On 8th February the Environment Agency sent the council and developer a letter strongly recommending a site specific flood risk assessment and emergency flood escapes, see http://michaelsbookshop.com/ea/
When I put discussed this with officers I was told that these concerns were invalid (officers implied that as the EA officer was young and female, her position as the only qualified technical specialist to examine the plans should be ignored), so I asked Laura Sandys to ask the southeast’s senior environment agency officers for their official position in writing.
This is what she sent me:
“The Pleasurama development gained planning consent prior to the publication of the latest government guidance on development and flood risk, PPS25. When we were consulted in 2003 our floodplain maps did not show the site to be at risk and the design, at that stage, had clear evacuation routes to the top of the cliff. But, having received revised plans for the development last year, we highlighted our concern over flood risk and recommended that a site-specific flood risk assessment be undertaken. This would inform appropriate mitigation measures such as recommended floor levels, flood resilient design and an evacuation plan to ensure that the development is made as safe as possible.”
3 Design Changes.
When the site originally gained planning consent the intention was that the development be supported on driven piles, into the chalk bedrock.
The 2005 cliff condition report http://thanetonline.com/cliff/id2.htm stated that this would be too dangerous because the vibration could trigger a cliff collapse.
The design was then changed to piles bored into the chalk bedrock (this construction method has been insisted on and adopted for the two other recent developments on Marina Esplanade, although the are both set behind modern well constructed and maintained sea defences).
At some later time this was changed to shallow foundations only dug down as far as the top of the sand, which once formed the beach where the site is.
Note; The site was formed by sea wave action prior to the construction of Ramsgate harbour, so the chalk bedrock is at about the level of low tide. The construction of the harbour shielded the site from the scouring action of the sea and caused a build up of sand forming a beach approximately where the site is. In 1860 chalk spoil from the railway tunnel, put on top of the sand, was used to raise the site to its present level. The inclined side of this pile of lose sand and chalk was then paved with stone slabs forming a sea defence. The existing Ramsgate sands are the result of wartime defences, prior to 1915 the sand was all below the normal high tide level. Since the removal of the wartime defences, which happened when the sand was removed for the construction of Port Ramsgate, the level of sand above the high tide line in front of the development has been variable.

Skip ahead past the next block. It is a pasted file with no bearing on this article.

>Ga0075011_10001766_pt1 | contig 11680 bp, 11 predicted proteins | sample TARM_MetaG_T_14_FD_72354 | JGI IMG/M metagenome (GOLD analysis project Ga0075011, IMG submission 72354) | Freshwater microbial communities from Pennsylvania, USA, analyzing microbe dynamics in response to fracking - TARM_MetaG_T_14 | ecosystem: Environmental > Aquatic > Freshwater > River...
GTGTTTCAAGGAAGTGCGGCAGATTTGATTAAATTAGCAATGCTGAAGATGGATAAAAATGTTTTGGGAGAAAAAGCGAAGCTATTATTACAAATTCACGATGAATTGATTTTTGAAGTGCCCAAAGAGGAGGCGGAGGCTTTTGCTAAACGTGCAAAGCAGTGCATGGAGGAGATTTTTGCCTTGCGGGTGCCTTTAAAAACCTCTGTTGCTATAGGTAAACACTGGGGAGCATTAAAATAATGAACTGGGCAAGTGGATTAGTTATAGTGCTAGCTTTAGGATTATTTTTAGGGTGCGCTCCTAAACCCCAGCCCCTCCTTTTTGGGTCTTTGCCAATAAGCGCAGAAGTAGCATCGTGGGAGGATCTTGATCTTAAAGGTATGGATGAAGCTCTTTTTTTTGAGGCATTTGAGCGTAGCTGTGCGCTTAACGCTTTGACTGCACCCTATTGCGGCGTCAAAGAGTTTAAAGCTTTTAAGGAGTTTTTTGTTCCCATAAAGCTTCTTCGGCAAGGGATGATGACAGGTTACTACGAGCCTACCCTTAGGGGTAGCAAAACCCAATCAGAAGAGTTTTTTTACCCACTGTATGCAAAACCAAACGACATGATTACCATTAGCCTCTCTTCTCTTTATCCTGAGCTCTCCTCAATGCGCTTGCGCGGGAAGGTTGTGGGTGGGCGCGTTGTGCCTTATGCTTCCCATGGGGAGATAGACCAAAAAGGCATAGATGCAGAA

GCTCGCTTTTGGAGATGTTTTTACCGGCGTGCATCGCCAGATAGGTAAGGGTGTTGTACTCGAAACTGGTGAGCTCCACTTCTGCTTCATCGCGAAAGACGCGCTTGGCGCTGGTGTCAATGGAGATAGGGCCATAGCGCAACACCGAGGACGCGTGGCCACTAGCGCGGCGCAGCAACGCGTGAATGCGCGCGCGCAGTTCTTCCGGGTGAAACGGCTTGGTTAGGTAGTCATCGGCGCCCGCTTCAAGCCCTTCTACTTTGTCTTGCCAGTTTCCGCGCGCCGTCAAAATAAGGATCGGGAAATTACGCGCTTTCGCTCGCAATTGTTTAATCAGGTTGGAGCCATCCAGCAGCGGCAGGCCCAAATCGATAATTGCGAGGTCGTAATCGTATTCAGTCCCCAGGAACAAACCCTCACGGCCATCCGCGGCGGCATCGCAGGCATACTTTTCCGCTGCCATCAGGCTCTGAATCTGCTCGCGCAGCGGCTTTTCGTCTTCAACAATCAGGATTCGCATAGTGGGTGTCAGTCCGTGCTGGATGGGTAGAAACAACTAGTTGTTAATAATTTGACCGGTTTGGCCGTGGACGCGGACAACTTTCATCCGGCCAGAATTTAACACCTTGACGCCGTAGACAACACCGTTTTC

4 Sea Defence.
My understanding is that the sea defence there is still the original 1860 inclined slab defence and all of the promenade structures behind and above this are founded on the pile of lose chalk and sand.
Mike has confirmed this in writing and informed me that the council, who own this sea defence, hold no construction plans or maintenance record relating to it.
In simple terms, the foundations of the development rest on sand, it isn’t screwed down to the bedrock like the other new developments down there and the only thing preventing the sand from being washed out by the sea, is a 150 year old sea wall with no maintenance record and more sand.
The only other sea defence, that I know, of that was built by the same railway company, as part of the 1860 railway expansion, was the one between Reculver and Thanet, this failed in 1953. About 10 square miles of land and about three miles of railway track were lost in one night.
I should like to add that I think it highly inappropriate that this sea defence and flood risk assessment issue is discussed in closed session, as it relates to public safety.
Next the questions relating to the asset disposal.
Here the secrecy situation is the reverse, I am concerned that the proper asset disposal process didn’t occur at the time of issuing the 199 year leases, see http://michaelsbookshop.com/pda/id4.htm and further isn’t occurring at this stage of freehold transfer.
Harvey has assured me that this isn’t the case, but wasn’t able to provide me with a full explanation because of disclosure legislation. I am assuming that this information will be available to a closed session of the scrutiny panel.”
Best regards Michael.
If you read or skimmed through that lot you will see I am as much trying to get to grips with the ins and outs of scrutiny as to make much sense of The Royal Sands.
The picture at the top is my unfinished first attempt at having a go at oil painting. I have been buying tubes of oil paint at the boot fairs I have been to.
Ian Driver has called the decision in.
There is an OSP extraordinary meeting on 16th August and although there are no details saying what it is about on the council’s website yet, my guess it is The Royal Sands call in.
1. To ensure that there has been a recent flood risk assessment of the development site;
2. To ensure that the disposal of the site was in compliance with agreed Council processes;
3. To ensure that the Council secured a reasonable price for the sale of the development site."
After some difficulty negotiating the council’s website, revealed, this link should take you to the decisions page http://tdc-mg-dmz.thanet.gov.uk/mgDelegatedDecisions.aspx?XXR=0&&DR=25%2f07%2f2011-08%2f08%2f2012&ACT=Find&RP=0&K=0&V=0&DM=0&HD=0&DS=2&Next=true&META=mgdelegateddecisions&
It doesn’t seem that many decisions get called in.
The call in notice for The Royal Sands says:
This decision has been called in by:Councillor Ian Driver who writes Reasons for call-in:
I may add to this one.